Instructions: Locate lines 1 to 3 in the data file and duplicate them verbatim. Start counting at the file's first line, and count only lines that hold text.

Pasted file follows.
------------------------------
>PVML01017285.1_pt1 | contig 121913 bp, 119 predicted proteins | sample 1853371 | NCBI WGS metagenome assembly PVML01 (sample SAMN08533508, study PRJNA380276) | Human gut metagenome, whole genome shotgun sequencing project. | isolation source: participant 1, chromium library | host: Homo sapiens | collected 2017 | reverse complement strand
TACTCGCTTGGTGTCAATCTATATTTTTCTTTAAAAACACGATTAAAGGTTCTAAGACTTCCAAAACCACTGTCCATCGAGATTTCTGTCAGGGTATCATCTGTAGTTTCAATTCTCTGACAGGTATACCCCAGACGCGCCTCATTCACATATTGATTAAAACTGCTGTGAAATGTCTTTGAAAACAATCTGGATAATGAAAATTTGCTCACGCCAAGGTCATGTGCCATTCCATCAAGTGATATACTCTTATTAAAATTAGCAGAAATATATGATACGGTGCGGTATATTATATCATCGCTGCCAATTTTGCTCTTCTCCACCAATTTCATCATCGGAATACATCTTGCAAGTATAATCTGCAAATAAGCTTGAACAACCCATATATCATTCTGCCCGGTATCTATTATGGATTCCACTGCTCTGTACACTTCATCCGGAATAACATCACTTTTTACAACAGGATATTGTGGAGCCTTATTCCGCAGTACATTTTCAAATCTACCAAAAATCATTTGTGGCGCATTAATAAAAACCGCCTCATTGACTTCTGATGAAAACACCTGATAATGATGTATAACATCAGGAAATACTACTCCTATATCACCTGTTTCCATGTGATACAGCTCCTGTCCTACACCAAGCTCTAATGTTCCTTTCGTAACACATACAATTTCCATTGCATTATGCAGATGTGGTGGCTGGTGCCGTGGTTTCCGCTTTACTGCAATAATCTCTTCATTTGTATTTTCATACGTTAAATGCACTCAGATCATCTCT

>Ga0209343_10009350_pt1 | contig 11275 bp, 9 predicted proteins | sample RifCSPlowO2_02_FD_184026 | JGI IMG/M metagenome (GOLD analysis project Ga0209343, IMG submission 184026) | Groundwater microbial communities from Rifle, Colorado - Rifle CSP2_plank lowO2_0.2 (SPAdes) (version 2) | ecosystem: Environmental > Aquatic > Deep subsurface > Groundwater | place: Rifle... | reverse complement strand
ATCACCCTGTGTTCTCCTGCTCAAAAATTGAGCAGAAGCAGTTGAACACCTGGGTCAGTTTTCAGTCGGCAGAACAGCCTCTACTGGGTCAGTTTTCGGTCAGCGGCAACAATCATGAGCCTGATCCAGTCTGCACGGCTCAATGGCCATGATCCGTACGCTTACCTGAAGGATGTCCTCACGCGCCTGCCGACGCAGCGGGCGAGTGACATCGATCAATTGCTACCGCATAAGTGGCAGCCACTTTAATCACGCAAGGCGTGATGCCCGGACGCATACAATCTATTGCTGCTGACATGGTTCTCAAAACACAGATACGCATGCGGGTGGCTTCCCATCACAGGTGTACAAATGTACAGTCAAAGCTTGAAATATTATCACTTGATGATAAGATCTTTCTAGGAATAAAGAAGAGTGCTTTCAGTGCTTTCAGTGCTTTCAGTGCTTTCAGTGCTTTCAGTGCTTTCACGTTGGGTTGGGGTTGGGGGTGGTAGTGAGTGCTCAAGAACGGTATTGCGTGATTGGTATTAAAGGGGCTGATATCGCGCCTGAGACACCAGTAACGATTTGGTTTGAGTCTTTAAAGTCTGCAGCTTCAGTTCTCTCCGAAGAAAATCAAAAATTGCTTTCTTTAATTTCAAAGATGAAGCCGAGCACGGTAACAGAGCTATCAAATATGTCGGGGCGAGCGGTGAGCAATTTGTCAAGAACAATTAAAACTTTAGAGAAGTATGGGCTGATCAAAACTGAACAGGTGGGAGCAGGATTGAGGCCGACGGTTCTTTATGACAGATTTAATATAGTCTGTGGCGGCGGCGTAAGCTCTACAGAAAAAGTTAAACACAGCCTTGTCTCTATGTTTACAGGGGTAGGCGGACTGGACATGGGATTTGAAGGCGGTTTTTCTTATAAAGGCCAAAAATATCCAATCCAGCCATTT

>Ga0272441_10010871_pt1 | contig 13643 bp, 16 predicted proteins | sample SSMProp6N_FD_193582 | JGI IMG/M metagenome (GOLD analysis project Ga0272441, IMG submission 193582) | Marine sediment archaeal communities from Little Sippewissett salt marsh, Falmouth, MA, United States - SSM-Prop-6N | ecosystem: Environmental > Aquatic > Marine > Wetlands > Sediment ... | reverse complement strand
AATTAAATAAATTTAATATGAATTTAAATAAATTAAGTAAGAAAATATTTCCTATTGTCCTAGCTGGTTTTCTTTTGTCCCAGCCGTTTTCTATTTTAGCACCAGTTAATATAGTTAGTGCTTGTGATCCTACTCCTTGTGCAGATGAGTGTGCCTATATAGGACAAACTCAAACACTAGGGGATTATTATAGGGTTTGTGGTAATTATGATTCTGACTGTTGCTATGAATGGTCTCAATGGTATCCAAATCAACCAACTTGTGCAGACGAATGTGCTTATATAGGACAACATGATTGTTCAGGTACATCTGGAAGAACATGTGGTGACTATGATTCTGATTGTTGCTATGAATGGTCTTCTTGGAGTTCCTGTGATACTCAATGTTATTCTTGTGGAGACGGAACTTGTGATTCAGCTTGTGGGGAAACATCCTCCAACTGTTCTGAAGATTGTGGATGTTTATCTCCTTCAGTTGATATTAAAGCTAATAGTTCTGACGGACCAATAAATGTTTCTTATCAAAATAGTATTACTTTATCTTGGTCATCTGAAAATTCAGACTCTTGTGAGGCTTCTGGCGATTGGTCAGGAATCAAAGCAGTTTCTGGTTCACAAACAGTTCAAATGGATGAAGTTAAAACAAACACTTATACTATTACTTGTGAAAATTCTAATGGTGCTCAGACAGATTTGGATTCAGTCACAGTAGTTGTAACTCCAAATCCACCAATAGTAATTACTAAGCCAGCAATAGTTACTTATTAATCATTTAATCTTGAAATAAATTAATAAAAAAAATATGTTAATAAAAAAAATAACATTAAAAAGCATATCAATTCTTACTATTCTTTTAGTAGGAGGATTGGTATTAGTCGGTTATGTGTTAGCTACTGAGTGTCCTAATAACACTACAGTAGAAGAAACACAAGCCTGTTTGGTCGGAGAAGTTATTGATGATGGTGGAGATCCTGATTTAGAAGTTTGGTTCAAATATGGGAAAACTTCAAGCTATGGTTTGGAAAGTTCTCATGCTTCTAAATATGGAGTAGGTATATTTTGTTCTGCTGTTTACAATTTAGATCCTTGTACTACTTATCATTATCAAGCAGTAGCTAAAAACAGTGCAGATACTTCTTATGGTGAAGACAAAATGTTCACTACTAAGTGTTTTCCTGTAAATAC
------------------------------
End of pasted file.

>PVML01017285.1_pt1 | contig 121913 bp, 119 predicted proteins | sample 1853371 | NCBI WGS metagenome assembly PVML01 (sample SAMN08533508, study PRJNA380276) | Human gut metagenome, whole genome shotgun sequencing project. | isolation source: participant 1, chromium library | host: Homo sapiens | collected 2017 | reverse complement strand
TACTCGCTTGGTGTCAATCTATATTTTTCTTTAAAAACACGATTAAAGGTTCTAAGACTTCCAAAACCACTGTCCATCGAGATTTCTGTCAGGGTATCATCTGTAGTTTCAATTCTCTGACAGGTATACCCCAGACGCGCCTCATTCACATATTGATTAAAACTGCTGTGAAATGTCTTTGAAAACAATCTGGATAATGAAAATTTGCTCACGCCAAGGTCATGTGCCATTCCATCAAGTGATATACTCTTATTAAAATTAGCAGAAATATATGATACGGTGCGGTATATTATATCATCGCTGCCAATTTTGCTCTTCTCCACCAATTTCATCATCGGAATACATCTTGCAAGTATAATCTGCAAATAAGCTTGAACAACCCATATATCATTCTGCCCGGTATCTATTATGGATTCCACTGCTCTGTACACTTCATCCGGAATAACATCACTTTTTACAACAGGATATTGTGGAGCCTTATTCCGCAGTACATTTTCAAATCTACCAAAAATCATTTGTGGCGCATTAATAAAAACCGCCTCATTGACTTCTGATGAAAACACCTGATAATGATGTATAACATCAGGAAATACTACTCCTATATCACCTGTTTCCATGTGATACAGCTCCTGTCCTACACCAAGCTCTAATGTTCCTTTCGTAACACATACAATTTCCATTGCATTATGCAGATGTGGTGGCTGGTGCCGTGGTTTCCGCTTTACTGCAATAATCTCTTCATTTGTATTTTCATACGTTAAATGCACTCAGATCATCTCT

>Ga0209343_10009350_pt1 | contig 11275 bp, 9 predicted proteins | sample RifCSPlowO2_02_FD_184026 | JGI IMG/M metagenome (GOLD analysis project Ga0209343, IMG submission 184026) | Groundwater microbial communities from Rifle, Colorado - Rifle CSP2_plank lowO2_0.2 (SPAdes) (version 2) | ecosystem: Environmental > Aquatic > Deep subsurface > Groundwater | place: Rifle... | reverse complement strand